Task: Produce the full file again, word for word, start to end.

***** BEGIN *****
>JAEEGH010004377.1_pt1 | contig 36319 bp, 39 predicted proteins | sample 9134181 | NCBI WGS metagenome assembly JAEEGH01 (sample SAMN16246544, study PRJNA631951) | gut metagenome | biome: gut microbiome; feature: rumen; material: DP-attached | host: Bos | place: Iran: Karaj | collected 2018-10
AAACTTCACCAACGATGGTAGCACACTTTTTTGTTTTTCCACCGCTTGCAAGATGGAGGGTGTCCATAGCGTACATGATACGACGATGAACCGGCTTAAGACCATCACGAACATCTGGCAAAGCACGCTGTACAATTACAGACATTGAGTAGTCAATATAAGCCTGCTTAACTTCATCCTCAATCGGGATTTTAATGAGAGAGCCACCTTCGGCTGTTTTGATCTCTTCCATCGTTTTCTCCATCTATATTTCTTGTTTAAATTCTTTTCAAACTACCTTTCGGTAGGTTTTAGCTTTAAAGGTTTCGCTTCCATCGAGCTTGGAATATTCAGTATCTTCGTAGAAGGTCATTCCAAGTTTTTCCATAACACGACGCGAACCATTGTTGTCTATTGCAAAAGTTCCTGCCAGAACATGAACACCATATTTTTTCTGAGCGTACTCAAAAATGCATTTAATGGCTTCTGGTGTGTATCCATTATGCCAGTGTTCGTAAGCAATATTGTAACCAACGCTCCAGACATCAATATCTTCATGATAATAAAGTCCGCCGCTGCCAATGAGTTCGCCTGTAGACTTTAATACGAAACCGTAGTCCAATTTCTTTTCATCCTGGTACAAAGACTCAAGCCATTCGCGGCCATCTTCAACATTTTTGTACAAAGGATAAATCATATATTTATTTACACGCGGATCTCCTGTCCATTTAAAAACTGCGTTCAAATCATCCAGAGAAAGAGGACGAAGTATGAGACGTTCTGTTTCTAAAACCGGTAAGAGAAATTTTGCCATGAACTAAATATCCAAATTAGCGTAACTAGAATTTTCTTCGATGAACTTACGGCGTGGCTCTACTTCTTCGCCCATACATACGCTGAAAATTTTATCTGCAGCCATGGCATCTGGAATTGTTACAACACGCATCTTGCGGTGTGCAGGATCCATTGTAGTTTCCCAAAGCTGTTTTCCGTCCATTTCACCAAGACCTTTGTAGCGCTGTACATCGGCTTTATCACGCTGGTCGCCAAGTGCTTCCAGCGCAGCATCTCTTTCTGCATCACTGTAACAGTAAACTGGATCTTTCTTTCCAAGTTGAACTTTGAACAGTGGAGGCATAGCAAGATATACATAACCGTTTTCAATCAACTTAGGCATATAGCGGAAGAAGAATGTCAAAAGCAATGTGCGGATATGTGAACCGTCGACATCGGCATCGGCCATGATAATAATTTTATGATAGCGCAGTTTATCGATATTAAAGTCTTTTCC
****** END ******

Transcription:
>JAEEGH010004377.1_pt1 | contig 36319 bp, 39 predicted proteins | sample 9134181 | NCBI WGS metagenome assembly JAEEGH01 (sample SAMN16246544, study PRJNA631951) | gut metagenome | biome: gut microbiome; feature: rumen; material: DP-attached | host: Bos | place: Iran: Karaj | collected 2018-10
AAACTTCACCAACGATGGTAGCACACTTTTTTGTTTTTCCACCGCTTGCAAGATGGAGGGTGTCCATAGCGTACATGATACGACGATGAACCGGCTTAAGACCATCACGAACATCTGGCAAAGCACGCTGTACAATTACAGACATTGAGTAGTCAATATAAGCCTGCTTAACTTCATCCTCAATCGGGATTTTAATGAGAGAGCCACCTTCGGCTGTTTTGATCTCTTCCATCGTTTTCTCCATCTATATTTCTTGTTTAAATTCTTTTCAAACTACCTTTCGGTAGGTTTTAGCTTTAAAGGTTTCGCTTCCATCGAGCTTGGAATATTCAGTATCTTCGTAGAAGGTCATTCCAAGTTTTTCCATAACACGACGCGAACCATTGTTGTCTATTGCAAAAGTTCCTGCCAGAACATGAACACCATATTTTTTCTGAGCGTACTCAAAAATGCATTTAATGGCTTCTGGTGTGTATCCATTATGCCAGTGTTCGTAAGCAATATTGTAACCAACGCTCCAGACATCAATATCTTCATGATAATAAAGTCCGCCGCTGCCAATGAGTTCGCCTGTAGACTTTAATACGAAACCGTAGTCCAATTTCTTTTCATCCTGGTACAAAGACTCAAGCCATTCGCGGCCATCTTCAACATTTTTGTACAAAGGATAAATCATATATTTATTTACACGCGGATCTCCTGTCCATTTAAAAACTGCGTTCAAATCATCCAGAGAAAGAGGACGAAGTATGAGACGTTCTGTTTCTAAAACCGGTAAGAGAAATTTTGCCATGAACTAAATATCCAAATTAGCGTAACTAGAATTTTCTTCGATGAACTTACGGCGTGGCTCTACTTCTTCGCCCATACATACGCTGAAAATTTTATCTGCAGCCATGGCATCTGGAATTGTTACAACACGCATCTTGCGGTGTGCAGGATCCATTGTAGTTTCCCAAAGCTGTTTTCCGTCCATTTCACCAAGACCTTTGTAGCGCTGTACATCGGCTTTATCACGCTGGTCGCCAAGTGCTTCCAGCGCAGCATCTCTTTCTGCATCACTGTAACAGTAAACTGGATCTTTCTTTCCAAGTTGAACTTTGAACAGTGGAGGCATAGCAAGATATACATAACCGTTTTCAATCAACTTAGGCATATAGCGGAAGAAGAATGTCAAAAGCAATGTGCGGATATGTGAACCGTCGACATCGGCATCGGCCATGATAATAATTTTATGATAGCGCAGTTTATCGATATTAAAGTCTTTTCC